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With the prior edition of this concise, up-to-date casebook having been adopted at over 100 law schools, the eleventh edition (formerly Klein, Ramseyer, and Bainbridge's Business Associations casebook) continues to provide a comprehensive overview of agency, partnership, and corporation law. It also continues to emphasize five basic editorial principles:

  • Cases edited ruthlessly to produce a readable and concise result.
  • Facts matter, so they are included in all their potential ambiguity.
  • Bring a planner’s perspective to the table through extensive use of transactionally-oriented problems.
  • It’s a casebook not a treatise. No long, stultifying textual passages. Provide the cases and let the individual teacher use them as he or she sees fit.
  • Try to find cases that are fun to teach. Great facts or a clever analysis are always given first priority in case selection.

An exhaustive teachers’ manual extensively discusses every case and provides answers to every question in the text. One feature that many adopters find especially helpful is that the editor gives several approaches to the cases, showing the different ways in which the same case can be taught. Annually updated PowerPoint slides cover almost all sections of the book and feature an extensive use of data, graphics, and photos.

Imprint: Foundation Press
Series: University Casebook Series
Publication Date: 11/08/2021
Related Subject(s): Corporate Governance

Stephen M. Bainbridge, University of California-L.A. School of Law


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Chapter 1

  • 370 Leasing was deleted and replaced by Ackerman v. Sobol Family Partnership, LLP. 370 Leasing was a pretty old case and was not precise in its use of agency terminology. Ackerman is about the authority of an attorney and, in our experience, students enjoy talking about cases involving lawyers.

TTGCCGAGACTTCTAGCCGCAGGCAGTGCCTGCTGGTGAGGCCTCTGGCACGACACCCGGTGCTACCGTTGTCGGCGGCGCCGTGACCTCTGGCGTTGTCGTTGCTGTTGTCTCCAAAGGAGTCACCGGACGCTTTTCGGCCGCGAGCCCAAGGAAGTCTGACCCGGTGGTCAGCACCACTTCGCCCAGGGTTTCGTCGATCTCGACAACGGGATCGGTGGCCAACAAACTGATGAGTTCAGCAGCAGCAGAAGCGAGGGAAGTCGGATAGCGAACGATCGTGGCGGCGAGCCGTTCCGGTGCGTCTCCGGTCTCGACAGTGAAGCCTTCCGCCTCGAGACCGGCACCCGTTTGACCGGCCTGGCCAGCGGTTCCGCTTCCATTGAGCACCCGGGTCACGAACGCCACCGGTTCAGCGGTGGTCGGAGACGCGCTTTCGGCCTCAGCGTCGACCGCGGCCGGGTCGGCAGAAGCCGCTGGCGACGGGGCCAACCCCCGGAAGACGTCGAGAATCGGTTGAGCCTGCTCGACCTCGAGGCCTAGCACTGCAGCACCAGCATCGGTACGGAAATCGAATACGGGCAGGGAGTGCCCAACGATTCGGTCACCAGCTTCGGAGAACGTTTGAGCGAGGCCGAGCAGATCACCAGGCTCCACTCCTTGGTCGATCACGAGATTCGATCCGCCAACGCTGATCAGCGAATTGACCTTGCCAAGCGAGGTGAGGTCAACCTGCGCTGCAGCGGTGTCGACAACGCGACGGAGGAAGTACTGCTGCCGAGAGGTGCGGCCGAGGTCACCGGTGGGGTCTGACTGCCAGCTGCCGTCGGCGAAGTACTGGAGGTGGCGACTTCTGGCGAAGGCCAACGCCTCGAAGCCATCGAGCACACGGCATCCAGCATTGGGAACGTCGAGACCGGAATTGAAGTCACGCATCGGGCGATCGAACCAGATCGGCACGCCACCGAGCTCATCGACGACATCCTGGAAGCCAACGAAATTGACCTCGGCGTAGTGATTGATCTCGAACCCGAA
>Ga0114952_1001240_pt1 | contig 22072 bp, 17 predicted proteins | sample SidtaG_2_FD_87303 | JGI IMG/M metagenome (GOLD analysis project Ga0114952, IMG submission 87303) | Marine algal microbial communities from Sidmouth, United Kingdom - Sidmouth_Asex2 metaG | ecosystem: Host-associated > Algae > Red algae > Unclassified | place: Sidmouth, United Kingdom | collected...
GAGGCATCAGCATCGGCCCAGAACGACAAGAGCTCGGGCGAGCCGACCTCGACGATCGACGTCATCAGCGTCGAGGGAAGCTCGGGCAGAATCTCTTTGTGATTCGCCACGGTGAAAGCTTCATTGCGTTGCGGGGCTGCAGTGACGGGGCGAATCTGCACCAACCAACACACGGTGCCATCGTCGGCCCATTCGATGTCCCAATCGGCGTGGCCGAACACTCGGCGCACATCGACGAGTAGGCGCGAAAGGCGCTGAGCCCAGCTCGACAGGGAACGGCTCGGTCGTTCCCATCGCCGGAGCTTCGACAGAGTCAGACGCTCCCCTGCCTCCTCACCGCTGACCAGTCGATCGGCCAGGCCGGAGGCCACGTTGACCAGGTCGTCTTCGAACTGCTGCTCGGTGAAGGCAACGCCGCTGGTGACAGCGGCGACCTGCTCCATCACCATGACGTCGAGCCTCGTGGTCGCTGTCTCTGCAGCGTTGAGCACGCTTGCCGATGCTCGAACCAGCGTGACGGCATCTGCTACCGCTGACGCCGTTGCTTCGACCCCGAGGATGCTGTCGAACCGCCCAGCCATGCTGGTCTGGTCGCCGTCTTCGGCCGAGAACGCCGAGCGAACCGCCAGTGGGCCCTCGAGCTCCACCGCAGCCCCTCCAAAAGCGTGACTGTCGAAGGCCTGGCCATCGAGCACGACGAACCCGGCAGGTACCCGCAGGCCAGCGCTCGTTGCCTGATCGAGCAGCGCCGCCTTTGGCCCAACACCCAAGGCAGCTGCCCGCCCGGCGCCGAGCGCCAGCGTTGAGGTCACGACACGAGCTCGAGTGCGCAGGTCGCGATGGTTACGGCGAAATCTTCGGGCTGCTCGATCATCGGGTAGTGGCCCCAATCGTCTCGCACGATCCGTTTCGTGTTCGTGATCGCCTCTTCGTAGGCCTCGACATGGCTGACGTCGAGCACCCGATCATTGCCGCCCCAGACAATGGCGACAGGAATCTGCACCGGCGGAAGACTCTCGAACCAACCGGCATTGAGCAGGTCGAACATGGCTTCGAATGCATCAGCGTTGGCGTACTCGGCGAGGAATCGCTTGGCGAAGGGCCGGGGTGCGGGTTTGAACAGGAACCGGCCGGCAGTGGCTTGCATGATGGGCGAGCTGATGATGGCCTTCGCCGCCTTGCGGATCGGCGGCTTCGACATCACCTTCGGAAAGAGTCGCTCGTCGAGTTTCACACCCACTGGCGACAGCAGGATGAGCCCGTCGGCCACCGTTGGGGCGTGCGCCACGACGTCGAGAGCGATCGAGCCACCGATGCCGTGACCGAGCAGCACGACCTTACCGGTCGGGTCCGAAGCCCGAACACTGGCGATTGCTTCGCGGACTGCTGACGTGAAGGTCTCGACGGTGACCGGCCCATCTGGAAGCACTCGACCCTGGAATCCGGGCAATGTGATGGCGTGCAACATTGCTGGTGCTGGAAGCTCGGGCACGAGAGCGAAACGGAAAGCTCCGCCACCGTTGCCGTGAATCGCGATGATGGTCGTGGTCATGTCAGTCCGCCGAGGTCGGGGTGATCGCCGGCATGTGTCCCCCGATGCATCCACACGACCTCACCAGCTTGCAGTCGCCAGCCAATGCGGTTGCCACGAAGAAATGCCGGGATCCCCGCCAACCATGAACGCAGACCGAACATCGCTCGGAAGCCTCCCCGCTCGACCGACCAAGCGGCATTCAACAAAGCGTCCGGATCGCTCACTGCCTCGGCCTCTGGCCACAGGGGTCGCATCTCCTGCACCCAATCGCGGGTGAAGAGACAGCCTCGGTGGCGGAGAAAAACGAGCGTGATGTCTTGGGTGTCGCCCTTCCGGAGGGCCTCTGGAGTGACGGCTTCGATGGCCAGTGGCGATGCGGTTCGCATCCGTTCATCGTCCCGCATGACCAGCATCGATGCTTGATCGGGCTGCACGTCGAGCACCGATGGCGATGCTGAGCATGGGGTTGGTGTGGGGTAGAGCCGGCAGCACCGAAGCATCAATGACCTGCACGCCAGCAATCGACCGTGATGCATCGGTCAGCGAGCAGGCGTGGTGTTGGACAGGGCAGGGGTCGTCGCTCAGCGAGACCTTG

Chapter 2
  • The section on partnership dissolution was significantly reworked. The UPA (1997) is now in force in over 40 states. The changes in the dissolution regime made by the UPA (1997) were among the most significant changes from the 1914 statute. We therefore decided that the time had come to substantially reduce our reliance on cases decided under the UPA (1914). This also allowed us to substantially shorten a section that both we and students find heavy going.
    • Owen v. Cohen was deleted.
    • Collins v. Lewis was deleted.
    • Prentiss v. Sheffel was deleted.
    • Pav-Saver Corp. v. Vasso Corp. was deleted.

Chapter 4 (formerly 5)
  • In re Investors Bancorp, Inc. Stockholder Litig., was added to the section on shareholder ratification. There seems to be a trend among Delaware courts towards encouraging shareholder ratification of conflict of interest transactions. This edition of the casebook includes three of the recent cases: Investors Bancorp, MFW, and Corwin. If you teach all three, you may want to draw explicit connections between them.
  • In re China Agritech was deleted and replaced by City of Birmingham Ret. and Relief System v. Good. We like the contrast between the majority and Chief Justice Leo Strine’s dissent.
  • A couple of cases were significantly edited to make them more readable and manageable in the classroom:
    • Dirks
    • Salman

Chapter 5 (formerly 6)
  • Trinity Wall Street v. Walmart was edited to make it considerably shorter.
  • AmerisourceBergen Corporation v. Lebanon County Employees’ Retirement Fund was added to the section on shareholder inspection rights. Sadler v. NCR was deleted from that section. This change refocuses the section from choice of law to the substantive law.

Chapter 6 (formerly 7)
  • In Section 2.B, Lyondell Chemical Co. v. Ryan was deleted and replaced by the much more important decision in Corwin v. KKR Financial Holdings LLC.

Chapter 8 (formerly 4)
  • The Chapter on LLCs was moved to the end of the book and becomes Chapter 8.
  • The section on LLC Mergers was moved from Chapter 6 to this Chapter.
  • New Horizons v. Haack was deleted and replaced by Reese v. Newman.

Learn more about this series.